I'll stick with my 12-27 cassette in the back to give me a very nice 36/27 climbing gear for the steep hills. The big downside is the change to a 50/12 for my biggest gear. I think I'll be loving the 36/27 more than I'll be missing the 53/12.

The best value, imho is the Ritchey Pro compact crankset

Under $80 ebay. Only 10-20 grams heavier than the more expensive WCS. Tested to have some very good stiffness at this review.

There are some cheaper ones out there that take an ISIS BB. This one takes an Octalink BB. . Octalinks have a much better reputation than ISIS does. Note *Ultegra Octalinks have a better rep than Durace ones**

Ultegra Octalinks are are obsolete according to Shimano. But they are plentiful and relatively cheap.

The rage these days is the External style Bottom brackets. Some say the additional stiffness is noticeable. At my weight/power I don't think I could tell. There is also the speculation of increased stiction from the larger seals/bearings on the external crankset. And the speculation of a change in Q factor.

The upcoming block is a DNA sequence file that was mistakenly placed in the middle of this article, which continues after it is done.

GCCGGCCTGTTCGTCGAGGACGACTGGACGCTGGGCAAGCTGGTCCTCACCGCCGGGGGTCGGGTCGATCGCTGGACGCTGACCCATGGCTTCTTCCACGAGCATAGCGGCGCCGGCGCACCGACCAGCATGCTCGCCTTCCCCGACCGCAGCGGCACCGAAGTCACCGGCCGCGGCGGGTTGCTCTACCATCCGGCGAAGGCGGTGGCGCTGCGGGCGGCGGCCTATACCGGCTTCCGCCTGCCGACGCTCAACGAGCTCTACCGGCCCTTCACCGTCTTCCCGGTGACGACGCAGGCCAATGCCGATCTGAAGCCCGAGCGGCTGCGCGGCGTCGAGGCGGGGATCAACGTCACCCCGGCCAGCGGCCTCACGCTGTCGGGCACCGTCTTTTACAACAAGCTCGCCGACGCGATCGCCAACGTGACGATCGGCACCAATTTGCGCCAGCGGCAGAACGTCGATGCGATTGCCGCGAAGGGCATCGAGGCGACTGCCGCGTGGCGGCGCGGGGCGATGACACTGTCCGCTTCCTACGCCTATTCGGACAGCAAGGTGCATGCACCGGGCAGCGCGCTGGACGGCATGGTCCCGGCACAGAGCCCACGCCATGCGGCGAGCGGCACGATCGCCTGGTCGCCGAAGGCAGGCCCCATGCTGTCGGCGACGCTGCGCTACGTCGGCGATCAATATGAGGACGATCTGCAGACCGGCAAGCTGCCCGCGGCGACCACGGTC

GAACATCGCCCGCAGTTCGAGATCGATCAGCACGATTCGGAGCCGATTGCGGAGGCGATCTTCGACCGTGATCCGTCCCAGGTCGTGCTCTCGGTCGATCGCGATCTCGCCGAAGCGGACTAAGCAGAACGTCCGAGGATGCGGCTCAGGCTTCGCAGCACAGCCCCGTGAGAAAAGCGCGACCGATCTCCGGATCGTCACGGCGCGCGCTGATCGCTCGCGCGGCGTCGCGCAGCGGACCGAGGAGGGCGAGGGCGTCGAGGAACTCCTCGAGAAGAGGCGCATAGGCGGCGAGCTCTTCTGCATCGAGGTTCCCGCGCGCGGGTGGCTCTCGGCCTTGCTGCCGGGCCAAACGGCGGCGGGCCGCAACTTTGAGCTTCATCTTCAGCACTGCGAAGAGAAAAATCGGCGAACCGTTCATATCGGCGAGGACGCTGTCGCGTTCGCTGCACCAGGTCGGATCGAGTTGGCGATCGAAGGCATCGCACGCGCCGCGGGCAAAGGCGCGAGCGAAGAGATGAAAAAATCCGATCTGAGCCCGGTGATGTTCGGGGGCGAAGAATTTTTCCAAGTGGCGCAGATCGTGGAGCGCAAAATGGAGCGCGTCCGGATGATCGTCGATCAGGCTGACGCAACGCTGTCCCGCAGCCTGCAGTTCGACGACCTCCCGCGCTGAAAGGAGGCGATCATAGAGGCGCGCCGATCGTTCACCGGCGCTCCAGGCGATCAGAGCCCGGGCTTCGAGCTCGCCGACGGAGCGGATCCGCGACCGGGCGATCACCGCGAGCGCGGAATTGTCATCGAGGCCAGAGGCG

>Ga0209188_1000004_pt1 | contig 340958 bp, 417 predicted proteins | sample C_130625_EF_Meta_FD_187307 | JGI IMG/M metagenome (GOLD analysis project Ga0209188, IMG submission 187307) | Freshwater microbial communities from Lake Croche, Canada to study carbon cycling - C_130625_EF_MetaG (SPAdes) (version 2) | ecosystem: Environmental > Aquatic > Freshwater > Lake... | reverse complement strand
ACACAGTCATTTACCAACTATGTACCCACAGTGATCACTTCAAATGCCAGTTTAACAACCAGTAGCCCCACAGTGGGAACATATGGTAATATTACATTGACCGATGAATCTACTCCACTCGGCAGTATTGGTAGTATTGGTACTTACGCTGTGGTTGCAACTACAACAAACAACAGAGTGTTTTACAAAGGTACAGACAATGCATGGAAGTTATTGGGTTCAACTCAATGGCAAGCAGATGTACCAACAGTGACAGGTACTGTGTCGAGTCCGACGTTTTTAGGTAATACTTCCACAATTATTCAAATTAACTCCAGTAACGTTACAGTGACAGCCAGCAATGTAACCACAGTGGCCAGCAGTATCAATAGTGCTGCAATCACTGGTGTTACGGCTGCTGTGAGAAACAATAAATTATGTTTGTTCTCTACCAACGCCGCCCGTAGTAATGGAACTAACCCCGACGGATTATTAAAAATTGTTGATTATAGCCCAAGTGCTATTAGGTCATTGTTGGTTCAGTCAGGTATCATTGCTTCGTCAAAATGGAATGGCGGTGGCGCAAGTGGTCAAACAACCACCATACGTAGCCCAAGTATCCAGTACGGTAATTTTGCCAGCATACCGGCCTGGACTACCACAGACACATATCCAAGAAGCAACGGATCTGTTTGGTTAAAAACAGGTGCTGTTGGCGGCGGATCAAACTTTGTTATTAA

All speculations of course.

So under a $100 (provided I don't need a special compact front der.) Which hopefully I can put a dent in by selling my current crankset. Not bad considering that a lot of cranksets go for $300+. Of course, I won't sell my other one until I figure out if this works, which I'm sure you'll hear about here.

Didn't I say that I wasn't goint to obesses over crap again and was just going to put my energy into training? Just can't help it. It's part of my personality that you all love, my wife especially.


At 10:57 PM, Anonymous Anonymous said...

I notice some guys have gone to mtb cassette at the back with a mtb derailleur like xtr. The route I decided to go is the shimano R700 crank (there are cheaper versions as well). Good thing with the shimano crank is that is designed to shift well with the standard 53/39 front derailleur. It should work well with a 12/25 or the 12/27 you are running.

At 10:58 PM, Anonymous Anonymous said...